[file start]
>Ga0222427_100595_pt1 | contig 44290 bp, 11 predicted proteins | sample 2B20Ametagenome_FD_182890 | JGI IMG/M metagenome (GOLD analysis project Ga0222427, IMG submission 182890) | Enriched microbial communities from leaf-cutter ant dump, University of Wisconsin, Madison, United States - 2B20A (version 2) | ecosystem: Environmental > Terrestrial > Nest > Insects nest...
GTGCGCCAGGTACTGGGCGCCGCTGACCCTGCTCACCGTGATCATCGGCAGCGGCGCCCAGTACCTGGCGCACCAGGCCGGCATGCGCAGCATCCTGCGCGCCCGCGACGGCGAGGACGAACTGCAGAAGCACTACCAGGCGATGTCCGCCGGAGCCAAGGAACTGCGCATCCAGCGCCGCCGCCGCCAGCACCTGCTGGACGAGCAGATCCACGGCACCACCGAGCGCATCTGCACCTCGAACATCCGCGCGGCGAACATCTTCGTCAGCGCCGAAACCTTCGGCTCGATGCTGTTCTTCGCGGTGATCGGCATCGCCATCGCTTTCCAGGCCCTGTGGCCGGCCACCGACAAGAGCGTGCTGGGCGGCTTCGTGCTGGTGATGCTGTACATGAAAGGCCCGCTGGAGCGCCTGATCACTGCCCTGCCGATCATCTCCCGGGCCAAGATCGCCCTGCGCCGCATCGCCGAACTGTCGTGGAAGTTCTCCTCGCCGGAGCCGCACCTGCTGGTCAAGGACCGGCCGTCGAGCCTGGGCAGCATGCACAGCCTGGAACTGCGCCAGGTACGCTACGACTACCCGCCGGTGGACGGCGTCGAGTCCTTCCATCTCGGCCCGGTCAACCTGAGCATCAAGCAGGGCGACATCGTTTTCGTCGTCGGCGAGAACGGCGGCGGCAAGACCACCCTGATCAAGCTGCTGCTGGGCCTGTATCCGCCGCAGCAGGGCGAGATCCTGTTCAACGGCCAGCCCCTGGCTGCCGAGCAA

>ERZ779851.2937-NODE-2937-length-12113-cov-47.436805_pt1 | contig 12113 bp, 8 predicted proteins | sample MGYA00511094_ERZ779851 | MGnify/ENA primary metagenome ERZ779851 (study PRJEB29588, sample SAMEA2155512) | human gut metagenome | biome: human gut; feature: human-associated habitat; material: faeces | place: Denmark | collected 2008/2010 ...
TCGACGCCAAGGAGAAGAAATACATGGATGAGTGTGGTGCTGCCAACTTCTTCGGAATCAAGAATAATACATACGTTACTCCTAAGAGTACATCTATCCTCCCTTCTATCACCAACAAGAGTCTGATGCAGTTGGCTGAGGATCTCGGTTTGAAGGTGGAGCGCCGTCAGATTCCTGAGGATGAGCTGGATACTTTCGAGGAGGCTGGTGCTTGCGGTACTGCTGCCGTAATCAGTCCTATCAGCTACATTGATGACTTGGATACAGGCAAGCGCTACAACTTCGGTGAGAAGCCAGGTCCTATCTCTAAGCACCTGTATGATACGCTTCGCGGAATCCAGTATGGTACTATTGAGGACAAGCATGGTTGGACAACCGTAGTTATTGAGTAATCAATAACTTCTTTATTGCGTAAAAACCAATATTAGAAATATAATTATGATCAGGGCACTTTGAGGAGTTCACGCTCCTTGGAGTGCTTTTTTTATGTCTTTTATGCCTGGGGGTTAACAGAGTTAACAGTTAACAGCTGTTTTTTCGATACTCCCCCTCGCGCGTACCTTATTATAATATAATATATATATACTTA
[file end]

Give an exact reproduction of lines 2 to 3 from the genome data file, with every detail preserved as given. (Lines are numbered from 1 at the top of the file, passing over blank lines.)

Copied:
GTGCGCCAGGTACTGGGCGCCGCTGACCCTGCTCACCGTGATCATCGGCAGCGGCGCCCAGTACCTGGCGCACCAGGCCGGCATGCGCAGCATCCTGCGCGCCCGCGACGGCGAGGACGAACTGCAGAAGCACTACCAGGCGATGTCCGCCGGAGCCAAGGAACTGCGCATCCAGCGCCGCCGCCGCCAGCACCTGCTGGACGAGCAGATCCACGGCACCACCGAGCGCATCTGCACCTCGAACATCCGCGCGGCGAACATCTTCGTCAGCGCCGAAACCTTCGGCTCGATGCTGTTCTTCGCGGTGATCGGCATCGCCATCGCTTTCCAGGCCCTGTGGCCGGCCACCGACAAGAGCGTGCTGGGCGGCTTCGTGCTGGTGATGCTGTACATGAAAGGCCCGCTGGAGCGCCTGATCACTGCCCTGCCGATCATCTCCCGGGCCAAGATCGCCCTGCGCCGCATCGCCGAACTGTCGTGGAAGTTCTCCTCGCCGGAGCCGCACCTGCTGGTCAAGGACCGGCCGTCGAGCCTGGGCAGCATGCACAGCCTGGAACTGCGCCAGGTACGCTACGACTACCCGCCGGTGGACGGCGTCGAGTCCTTCCATCTCGGCCCGGTCAACCTGAGCATCAAGCAGGGCGACATCGTTTTCGTCGTCGGCGAGAACGGCGGCGGCAAGACCACCCTGATCAAGCTGCTGCTGGGCCTGTATCCGCCGCAGCAGGGCGAGATCCTGTTCAACGGCCAGCCCCTGGCTGCCGAGCAA

>ERZ779851.2937-NODE-2937-length-12113-cov-47.436805_pt1 | contig 12113 bp, 8 predicted proteins | sample MGYA00511094_ERZ779851 | MGnify/ENA primary metagenome ERZ779851 (study PRJEB29588, sample SAMEA2155512) | human gut metagenome | biome: human gut; feature: human-associated habitat; material: faeces | place: Denmark | collected 2008/2010 ...